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RALEIGH – Despite calls to go slow, legislators seeking a change in the state’s judicial districts say they will press ahead and plan to introduce a redistricting bill early next month.
Legislators expect to return to Raleigh Oct. 4, when they could take up the bill, which would represent the largest reshuffling of North Carolina judicial districts in 60 years.
The state constitution gives the General Assembly the authority to redraw judicial districts, specifying that “from time to time” they shall divide the state into a “convenient number” of districts.
This week, a House redistricting panel led by Rep. Justin Burr, R-Stanly, heard from judges and bar association representatives urging a deliberative approach to revision of the districts. The committee is working on a new version of House Bill 717, a redistricting plan that Burr offered earlier this year.
“The process needs to be done in a transparent, orderly fashion,” District Court Judge Athena Brooks, a former president of the North Carolina District Court Judges Association, told the committee.
“The maps presented in House Bill 717 force turnover in a short period of time that will result in disruption to the bench and the administration of justice.”
Brooks, a Republican whose district includes Henderson, Transylvania and Polk counties, said the district where she serves as chief judge would be unaffected under the plan, but many other would.
She said this worries her, given her experience in 2006 when districts in WNC were split, but did not receive the necessary funding or personnel.
“When you split a judicial district you tax the resources that are already in place,” Brooks said.
While it’s the General Assembly’s role to change the judicial districts when necessary, she said, “with great power comes great responsibility.”
North Carolinians expect legislators to proceed “in a thorough deliberate fashion with a mind to what is best for the administration in the state of North Carolina,” Brooks said.
The committee heard similar messages from the North Carolina Bar Association and the North Carolina Conference of Superior Court Judges.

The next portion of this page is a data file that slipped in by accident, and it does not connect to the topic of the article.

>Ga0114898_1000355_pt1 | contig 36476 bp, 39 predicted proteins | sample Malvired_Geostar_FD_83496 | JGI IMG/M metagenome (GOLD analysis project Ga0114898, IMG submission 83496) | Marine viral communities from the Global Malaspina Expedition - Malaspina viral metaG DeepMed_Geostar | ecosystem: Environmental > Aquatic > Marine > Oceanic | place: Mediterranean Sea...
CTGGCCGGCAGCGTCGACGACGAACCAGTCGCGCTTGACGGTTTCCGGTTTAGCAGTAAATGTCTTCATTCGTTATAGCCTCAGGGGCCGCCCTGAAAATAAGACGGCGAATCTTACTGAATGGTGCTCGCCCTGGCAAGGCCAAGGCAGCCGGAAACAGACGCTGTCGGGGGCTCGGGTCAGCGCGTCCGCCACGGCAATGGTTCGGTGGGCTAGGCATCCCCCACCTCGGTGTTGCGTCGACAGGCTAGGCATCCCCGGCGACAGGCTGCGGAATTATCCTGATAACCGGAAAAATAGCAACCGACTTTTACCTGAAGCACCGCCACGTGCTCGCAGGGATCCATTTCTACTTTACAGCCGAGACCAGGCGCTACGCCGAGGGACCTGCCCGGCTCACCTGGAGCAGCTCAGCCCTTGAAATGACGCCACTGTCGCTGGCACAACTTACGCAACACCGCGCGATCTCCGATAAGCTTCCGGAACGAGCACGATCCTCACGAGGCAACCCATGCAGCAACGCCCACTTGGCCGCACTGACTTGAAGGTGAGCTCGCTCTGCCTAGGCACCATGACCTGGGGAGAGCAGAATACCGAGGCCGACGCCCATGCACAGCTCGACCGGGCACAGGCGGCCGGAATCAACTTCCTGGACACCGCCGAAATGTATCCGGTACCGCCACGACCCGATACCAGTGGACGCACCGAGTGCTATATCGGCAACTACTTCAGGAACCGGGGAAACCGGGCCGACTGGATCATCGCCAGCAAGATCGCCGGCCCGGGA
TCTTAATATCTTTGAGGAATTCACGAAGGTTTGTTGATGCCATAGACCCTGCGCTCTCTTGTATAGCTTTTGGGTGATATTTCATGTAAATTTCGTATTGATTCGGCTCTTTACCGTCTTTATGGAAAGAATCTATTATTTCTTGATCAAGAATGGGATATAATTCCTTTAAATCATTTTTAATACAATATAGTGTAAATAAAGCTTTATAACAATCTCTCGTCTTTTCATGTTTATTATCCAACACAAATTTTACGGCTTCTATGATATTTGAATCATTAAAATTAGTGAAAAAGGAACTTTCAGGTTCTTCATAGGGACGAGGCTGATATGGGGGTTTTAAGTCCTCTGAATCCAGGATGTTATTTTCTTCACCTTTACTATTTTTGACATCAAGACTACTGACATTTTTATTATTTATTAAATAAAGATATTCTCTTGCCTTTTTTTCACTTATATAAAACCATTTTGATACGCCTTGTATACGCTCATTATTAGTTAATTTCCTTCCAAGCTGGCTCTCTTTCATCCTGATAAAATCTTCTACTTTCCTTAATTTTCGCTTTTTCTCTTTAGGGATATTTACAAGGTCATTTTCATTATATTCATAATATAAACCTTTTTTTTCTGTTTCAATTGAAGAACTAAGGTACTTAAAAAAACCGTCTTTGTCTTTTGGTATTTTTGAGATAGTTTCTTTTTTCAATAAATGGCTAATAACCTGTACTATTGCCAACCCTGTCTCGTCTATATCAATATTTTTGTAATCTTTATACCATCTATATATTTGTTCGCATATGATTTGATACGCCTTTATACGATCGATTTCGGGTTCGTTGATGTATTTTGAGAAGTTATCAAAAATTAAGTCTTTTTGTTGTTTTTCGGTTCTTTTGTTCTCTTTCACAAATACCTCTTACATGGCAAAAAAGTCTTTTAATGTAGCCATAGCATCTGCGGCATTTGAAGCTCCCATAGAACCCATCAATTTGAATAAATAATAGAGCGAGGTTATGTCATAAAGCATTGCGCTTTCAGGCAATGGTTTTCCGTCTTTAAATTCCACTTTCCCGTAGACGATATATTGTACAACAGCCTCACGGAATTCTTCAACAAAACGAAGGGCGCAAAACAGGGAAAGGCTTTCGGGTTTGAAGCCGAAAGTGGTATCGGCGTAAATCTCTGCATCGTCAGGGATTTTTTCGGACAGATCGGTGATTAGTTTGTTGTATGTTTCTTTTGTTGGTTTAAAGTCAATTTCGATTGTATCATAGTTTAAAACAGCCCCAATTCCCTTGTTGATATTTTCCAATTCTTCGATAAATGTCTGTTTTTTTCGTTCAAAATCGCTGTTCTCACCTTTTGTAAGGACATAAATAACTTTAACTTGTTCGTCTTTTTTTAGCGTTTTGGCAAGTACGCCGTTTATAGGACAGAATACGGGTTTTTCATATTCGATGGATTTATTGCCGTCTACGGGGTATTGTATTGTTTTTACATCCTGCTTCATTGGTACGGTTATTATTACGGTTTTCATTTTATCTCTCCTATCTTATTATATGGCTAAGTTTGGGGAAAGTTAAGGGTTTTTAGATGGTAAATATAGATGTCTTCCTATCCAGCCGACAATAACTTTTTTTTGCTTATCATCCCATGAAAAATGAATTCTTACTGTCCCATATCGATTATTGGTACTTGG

But Burr said he plans to have new maps ready for review next week before the committee meets again Wednesday. He said the set of districts were inefficient and created in piecemeal fashion. The time has come, he said, to move forward with finalizing the maps.
“Quite frankly, this didn’t happen overnight and if the leaders of these different groups that stood up and spoke today, if this is something they felt strongly about addressing, it should have done earlier,” Burr said.
The North Carolina Courts Commission — a mix of lawmakers, judges and State Bar Association members — also may review the plan next Friday.
Burr first introduced legislation to revise superior court districts in April, but later expanded the plan to a full redistricting of the state’s judicial districts and a reduction in the number of judicial divisions from eight to five.
The biggest change in the west creates additional superior and district court districts in Buncombe County.
Also under the plan, western counties now in Divisions 7 and 8 would become part of a much larger Division 5, which would extend from Cherokee County to Mecklenburg County.
Judges also raised concerns Tuesday about the time and expense of creating larger geographical districts.
Democrats have questioned both the rush and the likely result of elections under the new plan, which they say will tilt the judiciary in favor of Republican candidates.
Should the new maps pass the General Assembly, they would still face an additional hurdle.
Unlike legislative redistricting plans, the state constitution does give the governor the authority to veto judicial redistricting plans.
Gov. Roy Cooper expressed his disagreement with Burr’s plan when it was revised in June, saying it was an attempt to rig the courts.
Republicans have large enough majorities in both houses of the General Assembly to override most vetoes. Whether they would be united enough to override a veto of this bill remains unclear.